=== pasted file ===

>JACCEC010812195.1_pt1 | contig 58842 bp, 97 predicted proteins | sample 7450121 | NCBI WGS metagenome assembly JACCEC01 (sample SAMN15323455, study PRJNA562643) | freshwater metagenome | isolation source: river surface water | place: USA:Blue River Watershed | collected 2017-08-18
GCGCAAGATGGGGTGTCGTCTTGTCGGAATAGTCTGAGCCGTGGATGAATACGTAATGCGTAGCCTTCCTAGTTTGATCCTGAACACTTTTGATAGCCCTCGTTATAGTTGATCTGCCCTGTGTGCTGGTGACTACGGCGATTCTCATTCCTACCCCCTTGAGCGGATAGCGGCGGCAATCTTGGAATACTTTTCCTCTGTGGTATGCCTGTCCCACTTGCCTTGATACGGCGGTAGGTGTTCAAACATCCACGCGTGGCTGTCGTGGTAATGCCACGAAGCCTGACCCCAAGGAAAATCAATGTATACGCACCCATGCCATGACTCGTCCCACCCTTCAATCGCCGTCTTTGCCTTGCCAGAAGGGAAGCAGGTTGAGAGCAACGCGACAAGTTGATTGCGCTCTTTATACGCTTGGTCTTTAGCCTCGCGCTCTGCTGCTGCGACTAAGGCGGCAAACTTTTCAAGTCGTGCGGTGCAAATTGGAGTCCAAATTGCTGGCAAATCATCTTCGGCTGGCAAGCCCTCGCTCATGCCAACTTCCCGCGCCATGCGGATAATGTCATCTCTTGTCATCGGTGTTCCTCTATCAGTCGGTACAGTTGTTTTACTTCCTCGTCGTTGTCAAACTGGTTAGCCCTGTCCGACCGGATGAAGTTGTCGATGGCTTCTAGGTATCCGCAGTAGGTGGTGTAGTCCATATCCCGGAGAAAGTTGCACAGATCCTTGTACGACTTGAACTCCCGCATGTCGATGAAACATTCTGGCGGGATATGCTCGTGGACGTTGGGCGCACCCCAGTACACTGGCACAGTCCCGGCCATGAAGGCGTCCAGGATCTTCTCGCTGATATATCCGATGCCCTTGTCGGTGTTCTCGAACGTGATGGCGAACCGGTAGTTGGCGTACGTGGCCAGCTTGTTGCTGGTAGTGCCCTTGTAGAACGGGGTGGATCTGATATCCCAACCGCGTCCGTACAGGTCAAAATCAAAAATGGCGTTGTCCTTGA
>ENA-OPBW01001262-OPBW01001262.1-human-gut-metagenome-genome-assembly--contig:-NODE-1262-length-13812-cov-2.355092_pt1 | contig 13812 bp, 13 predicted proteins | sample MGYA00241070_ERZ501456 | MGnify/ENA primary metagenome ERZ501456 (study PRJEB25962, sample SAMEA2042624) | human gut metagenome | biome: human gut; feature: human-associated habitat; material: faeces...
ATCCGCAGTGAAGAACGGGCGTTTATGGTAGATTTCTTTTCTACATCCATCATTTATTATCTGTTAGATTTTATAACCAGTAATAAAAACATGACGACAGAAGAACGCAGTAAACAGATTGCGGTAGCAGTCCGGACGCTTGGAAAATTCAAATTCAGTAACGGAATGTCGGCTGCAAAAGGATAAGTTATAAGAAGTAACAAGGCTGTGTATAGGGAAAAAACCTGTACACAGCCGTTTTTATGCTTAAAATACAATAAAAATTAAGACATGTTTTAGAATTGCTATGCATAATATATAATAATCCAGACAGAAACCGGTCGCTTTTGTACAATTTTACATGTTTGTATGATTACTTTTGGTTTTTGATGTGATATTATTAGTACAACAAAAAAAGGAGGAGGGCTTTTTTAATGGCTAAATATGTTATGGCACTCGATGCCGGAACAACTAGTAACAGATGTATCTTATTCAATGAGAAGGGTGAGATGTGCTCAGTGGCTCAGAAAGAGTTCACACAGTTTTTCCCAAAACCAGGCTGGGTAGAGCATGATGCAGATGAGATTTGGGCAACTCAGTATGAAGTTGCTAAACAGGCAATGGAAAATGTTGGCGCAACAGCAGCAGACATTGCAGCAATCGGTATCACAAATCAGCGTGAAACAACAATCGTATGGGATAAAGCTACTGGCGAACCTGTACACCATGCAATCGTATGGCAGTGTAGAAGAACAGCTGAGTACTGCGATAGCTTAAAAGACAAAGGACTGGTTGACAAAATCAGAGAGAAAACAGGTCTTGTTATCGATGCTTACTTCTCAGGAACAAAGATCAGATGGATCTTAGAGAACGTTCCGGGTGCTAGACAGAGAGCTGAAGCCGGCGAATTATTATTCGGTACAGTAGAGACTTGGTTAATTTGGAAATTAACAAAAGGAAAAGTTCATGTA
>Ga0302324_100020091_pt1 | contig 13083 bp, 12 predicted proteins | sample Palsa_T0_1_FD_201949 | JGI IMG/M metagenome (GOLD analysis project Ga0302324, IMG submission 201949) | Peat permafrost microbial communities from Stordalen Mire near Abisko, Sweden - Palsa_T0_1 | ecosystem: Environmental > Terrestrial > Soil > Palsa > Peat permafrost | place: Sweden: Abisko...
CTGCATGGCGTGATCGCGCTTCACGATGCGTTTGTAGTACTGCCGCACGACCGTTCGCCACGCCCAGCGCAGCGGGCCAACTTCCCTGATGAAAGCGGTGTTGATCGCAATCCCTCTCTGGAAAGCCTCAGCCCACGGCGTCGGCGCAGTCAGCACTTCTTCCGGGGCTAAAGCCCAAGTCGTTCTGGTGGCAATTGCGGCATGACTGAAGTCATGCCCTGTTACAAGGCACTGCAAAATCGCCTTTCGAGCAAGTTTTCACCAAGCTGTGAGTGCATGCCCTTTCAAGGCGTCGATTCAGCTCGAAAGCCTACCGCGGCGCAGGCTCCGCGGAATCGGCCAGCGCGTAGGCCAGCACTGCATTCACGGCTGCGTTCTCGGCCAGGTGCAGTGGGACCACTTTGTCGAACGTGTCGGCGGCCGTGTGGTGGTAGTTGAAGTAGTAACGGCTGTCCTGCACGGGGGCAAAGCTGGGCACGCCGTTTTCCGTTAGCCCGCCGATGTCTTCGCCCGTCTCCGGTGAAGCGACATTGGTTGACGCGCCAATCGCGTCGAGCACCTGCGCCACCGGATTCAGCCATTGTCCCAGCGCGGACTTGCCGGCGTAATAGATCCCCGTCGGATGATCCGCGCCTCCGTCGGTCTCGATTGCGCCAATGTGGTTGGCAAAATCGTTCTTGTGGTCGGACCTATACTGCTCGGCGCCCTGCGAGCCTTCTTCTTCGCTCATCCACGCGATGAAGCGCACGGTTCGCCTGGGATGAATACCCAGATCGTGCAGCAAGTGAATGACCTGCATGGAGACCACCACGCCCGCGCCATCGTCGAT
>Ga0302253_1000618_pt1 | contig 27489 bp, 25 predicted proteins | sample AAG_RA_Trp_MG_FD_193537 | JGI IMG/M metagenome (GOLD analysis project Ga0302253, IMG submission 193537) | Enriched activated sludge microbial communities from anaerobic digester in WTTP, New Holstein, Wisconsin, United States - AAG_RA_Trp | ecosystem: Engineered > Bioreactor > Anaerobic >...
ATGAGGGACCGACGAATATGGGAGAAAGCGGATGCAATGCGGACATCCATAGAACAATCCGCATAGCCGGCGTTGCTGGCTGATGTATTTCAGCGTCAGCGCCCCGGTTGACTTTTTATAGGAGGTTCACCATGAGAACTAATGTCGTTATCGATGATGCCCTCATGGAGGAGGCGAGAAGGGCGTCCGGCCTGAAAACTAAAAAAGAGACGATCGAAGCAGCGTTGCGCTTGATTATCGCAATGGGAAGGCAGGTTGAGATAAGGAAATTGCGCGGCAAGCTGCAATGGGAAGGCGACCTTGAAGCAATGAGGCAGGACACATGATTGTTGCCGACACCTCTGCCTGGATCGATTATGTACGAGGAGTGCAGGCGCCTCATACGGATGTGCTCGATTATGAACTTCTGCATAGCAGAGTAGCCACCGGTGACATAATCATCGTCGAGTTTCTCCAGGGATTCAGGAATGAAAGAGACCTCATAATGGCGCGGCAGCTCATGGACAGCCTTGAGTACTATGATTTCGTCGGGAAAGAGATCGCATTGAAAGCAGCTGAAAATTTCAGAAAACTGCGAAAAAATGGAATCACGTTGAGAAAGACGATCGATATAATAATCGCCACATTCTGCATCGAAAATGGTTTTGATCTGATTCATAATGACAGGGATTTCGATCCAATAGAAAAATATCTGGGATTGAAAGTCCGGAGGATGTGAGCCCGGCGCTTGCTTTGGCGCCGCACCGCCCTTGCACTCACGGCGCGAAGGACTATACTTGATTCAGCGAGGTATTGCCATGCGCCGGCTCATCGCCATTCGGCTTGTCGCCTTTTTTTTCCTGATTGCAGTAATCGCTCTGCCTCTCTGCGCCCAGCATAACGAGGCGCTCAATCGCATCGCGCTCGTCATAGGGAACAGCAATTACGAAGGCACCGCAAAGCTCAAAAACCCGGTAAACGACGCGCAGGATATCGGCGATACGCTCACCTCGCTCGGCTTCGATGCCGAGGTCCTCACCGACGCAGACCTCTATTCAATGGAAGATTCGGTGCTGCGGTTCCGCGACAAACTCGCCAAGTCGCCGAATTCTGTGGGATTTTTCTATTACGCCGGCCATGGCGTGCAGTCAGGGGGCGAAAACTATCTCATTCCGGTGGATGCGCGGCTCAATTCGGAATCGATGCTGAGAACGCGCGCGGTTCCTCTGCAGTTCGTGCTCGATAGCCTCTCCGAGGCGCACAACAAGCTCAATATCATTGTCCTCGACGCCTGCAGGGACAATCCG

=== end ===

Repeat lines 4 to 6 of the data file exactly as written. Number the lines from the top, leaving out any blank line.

ATCCGCAGTGAAGAACGGGCGTTTATGGTAGATTTCTTTTCTACATCCATCATTTATTATCTGTTAGATTTTATAACCAGTAATAAAAACATGACGACAGAAGAACGCAGTAAACAGATTGCGGTAGCAGTCCGGACGCTTGGAAAATTCAAATTCAGTAACGGAATGTCGGCTGCAAAAGGATAAGTTATAAGAAGTAACAAGGCTGTGTATAGGGAAAAAACCTGTACACAGCCGTTTTTATGCTTAAAATACAATAAAAATTAAGACATGTTTTAGAATTGCTATGCATAATATATAATAATCCAGACAGAAACCGGTCGCTTTTGTACAATTTTACATGTTTGTATGATTACTTTTGGTTTTTGATGTGATATTATTAGTACAACAAAAAAAGGAGGAGGGCTTTTTTAATGGCTAAATATGTTATGGCACTCGATGCCGGAACAACTAGTAACAGATGTATCTTATTCAATGAGAAGGGTGAGATGTGCTCAGTGGCTCAGAAAGAGTTCACACAGTTTTTCCCAAAACCAGGCTGGGTAGAGCATGATGCAGATGAGATTTGGGCAACTCAGTATGAAGTTGCTAAACAGGCAATGGAAAATGTTGGCGCAACAGCAGCAGACATTGCAGCAATCGGTATCACAAATCAGCGTGAAACAACAATCGTATGGGATAAAGCTACTGGCGAACCTGTACACCATGCAATCGTATGGCAGTGTAGAAGAACAGCTGAGTACTGCGATAGCTTAAAAGACAAAGGACTGGTTGACAAAATCAGAGAGAAAACAGGTCTTGTTATCGATGCTTACTTCTCAGGAACAAAGATCAGATGGATCTTAGAGAACGTTCCGGGTGCTAGACAGAGAGCTGAAGCCGGCGAATTATTATTCGGTACAGTAGAGACTTGGTTAATTTGGAAATTAACAAAAGGAAAAGTTCATGTA
>Ga0302324_100020091_pt1 | contig 13083 bp, 12 predicted proteins | sample Palsa_T0_1_FD_201949 | JGI IMG/M metagenome (GOLD analysis project Ga0302324, IMG submission 201949) | Peat permafrost microbial communities from Stordalen Mire near Abisko, Sweden - Palsa_T0_1 | ecosystem: Environmental > Terrestrial > Soil > Palsa > Peat permafrost | place: Sweden: Abisko...
CTGCATGGCGTGATCGCGCTTCACGATGCGTTTGTAGTACTGCCGCACGACCGTTCGCCACGCCCAGCGCAGCGGGCCAACTTCCCTGATGAAAGCGGTGTTGATCGCAATCCCTCTCTGGAAAGCCTCAGCCCACGGCGTCGGCGCAGTCAGCACTTCTTCCGGGGCTAAAGCCCAAGTCGTTCTGGTGGCAATTGCGGCATGACTGAAGTCATGCCCTGTTACAAGGCACTGCAAAATCGCCTTTCGAGCAAGTTTTCACCAAGCTGTGAGTGCATGCCCTTTCAAGGCGTCGATTCAGCTCGAAAGCCTACCGCGGCGCAGGCTCCGCGGAATCGGCCAGCGCGTAGGCCAGCACTGCATTCACGGCTGCGTTCTCGGCCAGGTGCAGTGGGACCACTTTGTCGAACGTGTCGGCGGCCGTGTGGTGGTAGTTGAAGTAGTAACGGCTGTCCTGCACGGGGGCAAAGCTGGGCACGCCGTTTTCCGTTAGCCCGCCGATGTCTTCGCCCGTCTCCGGTGAAGCGACATTGGTTGACGCGCCAATCGCGTCGAGCACCTGCGCCACCGGATTCAGCCATTGTCCCAGCGCGGACTTGCCGGCGTAATAGATCCCCGTCGGATGATCCGCGCCTCCGTCGGTCTCGATTGCGCCAATGTGGTTGGCAAAATCGTTCTTGTGGTCGGACCTATACTGCTCGGCGCCCTGCGAGCCTTCTTCTTCGCTCATCCACGCGATGAAGCGCACGGTTCGCCTGGGATGAATACCCAGATCGTGCAGCAAGTGAATGACCTGCATGGAGACCACCACGCCCGCGCCATCGTCGAT